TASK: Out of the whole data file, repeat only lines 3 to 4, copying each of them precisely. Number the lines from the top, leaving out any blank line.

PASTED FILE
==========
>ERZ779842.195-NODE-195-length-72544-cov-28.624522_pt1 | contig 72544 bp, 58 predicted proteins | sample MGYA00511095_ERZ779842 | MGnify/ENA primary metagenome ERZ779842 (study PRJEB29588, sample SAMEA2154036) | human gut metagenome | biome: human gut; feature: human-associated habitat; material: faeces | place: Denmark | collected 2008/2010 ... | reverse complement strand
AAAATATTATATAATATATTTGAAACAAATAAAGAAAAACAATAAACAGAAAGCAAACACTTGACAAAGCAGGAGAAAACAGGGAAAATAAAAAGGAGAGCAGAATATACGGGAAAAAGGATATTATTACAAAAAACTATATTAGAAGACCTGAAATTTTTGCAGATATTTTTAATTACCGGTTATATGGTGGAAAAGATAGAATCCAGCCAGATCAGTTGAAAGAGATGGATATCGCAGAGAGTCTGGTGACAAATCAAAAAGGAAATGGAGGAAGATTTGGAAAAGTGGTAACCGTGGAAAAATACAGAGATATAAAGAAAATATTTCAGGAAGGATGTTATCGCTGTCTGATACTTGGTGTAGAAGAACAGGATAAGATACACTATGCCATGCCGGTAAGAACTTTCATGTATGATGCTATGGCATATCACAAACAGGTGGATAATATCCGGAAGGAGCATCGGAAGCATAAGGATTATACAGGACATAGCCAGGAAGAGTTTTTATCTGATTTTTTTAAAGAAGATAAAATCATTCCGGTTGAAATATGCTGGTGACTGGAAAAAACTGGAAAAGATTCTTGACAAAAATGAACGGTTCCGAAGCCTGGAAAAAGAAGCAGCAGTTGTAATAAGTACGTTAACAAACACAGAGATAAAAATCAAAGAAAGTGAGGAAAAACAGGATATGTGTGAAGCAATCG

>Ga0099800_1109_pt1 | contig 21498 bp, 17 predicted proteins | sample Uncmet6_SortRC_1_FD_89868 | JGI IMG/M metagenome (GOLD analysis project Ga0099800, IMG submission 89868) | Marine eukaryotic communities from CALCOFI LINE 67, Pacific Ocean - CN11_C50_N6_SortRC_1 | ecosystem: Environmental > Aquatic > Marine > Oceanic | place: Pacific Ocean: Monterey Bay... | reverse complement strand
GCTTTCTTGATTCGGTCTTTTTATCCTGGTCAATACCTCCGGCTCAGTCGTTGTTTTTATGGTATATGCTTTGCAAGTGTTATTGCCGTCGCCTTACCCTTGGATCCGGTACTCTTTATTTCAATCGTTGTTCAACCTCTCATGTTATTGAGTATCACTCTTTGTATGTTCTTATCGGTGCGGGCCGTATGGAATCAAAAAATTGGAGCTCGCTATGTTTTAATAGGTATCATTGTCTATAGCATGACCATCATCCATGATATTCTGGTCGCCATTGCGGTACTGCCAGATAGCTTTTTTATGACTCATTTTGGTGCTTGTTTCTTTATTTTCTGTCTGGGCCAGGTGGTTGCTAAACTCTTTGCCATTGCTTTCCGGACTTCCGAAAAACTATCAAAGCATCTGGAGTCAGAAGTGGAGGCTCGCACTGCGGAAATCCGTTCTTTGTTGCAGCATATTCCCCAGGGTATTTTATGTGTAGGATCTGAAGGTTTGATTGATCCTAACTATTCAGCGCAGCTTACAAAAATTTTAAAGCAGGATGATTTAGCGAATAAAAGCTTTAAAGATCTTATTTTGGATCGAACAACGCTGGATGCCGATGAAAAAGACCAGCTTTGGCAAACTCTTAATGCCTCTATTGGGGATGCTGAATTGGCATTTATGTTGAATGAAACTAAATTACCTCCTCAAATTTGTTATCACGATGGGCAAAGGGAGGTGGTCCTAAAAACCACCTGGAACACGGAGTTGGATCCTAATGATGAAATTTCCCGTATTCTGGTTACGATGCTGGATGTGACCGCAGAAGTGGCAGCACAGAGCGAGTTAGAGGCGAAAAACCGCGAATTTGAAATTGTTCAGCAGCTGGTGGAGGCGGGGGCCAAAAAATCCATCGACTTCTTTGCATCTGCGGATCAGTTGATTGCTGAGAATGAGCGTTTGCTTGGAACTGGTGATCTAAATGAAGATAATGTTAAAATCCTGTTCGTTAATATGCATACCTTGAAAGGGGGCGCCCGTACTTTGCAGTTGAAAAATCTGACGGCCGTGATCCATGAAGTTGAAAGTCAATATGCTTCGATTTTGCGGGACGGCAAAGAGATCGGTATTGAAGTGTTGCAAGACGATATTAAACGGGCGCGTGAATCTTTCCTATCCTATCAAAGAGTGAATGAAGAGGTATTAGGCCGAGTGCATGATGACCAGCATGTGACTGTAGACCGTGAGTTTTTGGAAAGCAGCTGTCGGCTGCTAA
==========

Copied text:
>Ga0099800_1109_pt1 | contig 21498 bp, 17 predicted proteins | sample Uncmet6_SortRC_1_FD_89868 | JGI IMG/M metagenome (GOLD analysis project Ga0099800, IMG submission 89868) | Marine eukaryotic communities from CALCOFI LINE 67, Pacific Ocean - CN11_C50_N6_SortRC_1 | ecosystem: Environmental > Aquatic > Marine > Oceanic | place: Pacific Ocean: Monterey Bay... | reverse complement strand
GCTTTCTTGATTCGGTCTTTTTATCCTGGTCAATACCTCCGGCTCAGTCGTTGTTTTTATGGTATATGCTTTGCAAGTGTTATTGCCGTCGCCTTACCCTTGGATCCGGTACTCTTTATTTCAATCGTTGTTCAACCTCTCATGTTATTGAGTATCACTCTTTGTATGTTCTTATCGGTGCGGGCCGTATGGAATCAAAAAATTGGAGCTCGCTATGTTTTAATAGGTATCATTGTCTATAGCATGACCATCATCCATGATATTCTGGTCGCCATTGCGGTACTGCCAGATAGCTTTTTTATGACTCATTTTGGTGCTTGTTTCTTTATTTTCTGTCTGGGCCAGGTGGTTGCTAAACTCTTTGCCATTGCTTTCCGGACTTCCGAAAAACTATCAAAGCATCTGGAGTCAGAAGTGGAGGCTCGCACTGCGGAAATCCGTTCTTTGTTGCAGCATATTCCCCAGGGTATTTTATGTGTAGGATCTGAAGGTTTGATTGATCCTAACTATTCAGCGCAGCTTACAAAAATTTTAAAGCAGGATGATTTAGCGAATAAAAGCTTTAAAGATCTTATTTTGGATCGAACAACGCTGGATGCCGATGAAAAAGACCAGCTTTGGCAAACTCTTAATGCCTCTATTGGGGATGCTGAATTGGCATTTATGTTGAATGAAACTAAATTACCTCCTCAAATTTGTTATCACGATGGGCAAAGGGAGGTGGTCCTAAAAACCACCTGGAACACGGAGTTGGATCCTAATGATGAAATTTCCCGTATTCTGGTTACGATGCTGGATGTGACCGCAGAAGTGGCAGCACAGAGCGAGTTAGAGGCGAAAAACCGCGAATTTGAAATTGTTCAGCAGCTGGTGGAGGCGGGGGCCAAAAAATCCATCGACTTCTTTGCATCTGCGGATCAGTTGATTGCTGAGAATGAGCGTTTGCTTGGAACTGGTGATCTAAATGAAGATAATGTTAAAATCCTGTTCGTTAATATGCATACCTTGAAAGGGGGCGCCCGTACTTTGCAGTTGAAAAATCTGACGGCCGTGATCCATGAAGTTGAAAGTCAATATGCTTCGATTTTGCGGGACGGCAAAGAGATCGGTATTGAAGTGTTGCAAGACGATATTAAACGGGCGCGTGAATCTTTCCTATCCTATCAAAGAGTGAATGAAGAGGTATTAGGCCGAGTGCATGATGACCAGCATGTGACTGTAGACCGTGAGTTTTTGGAAAGCAGCTGTCGGCTGCTAA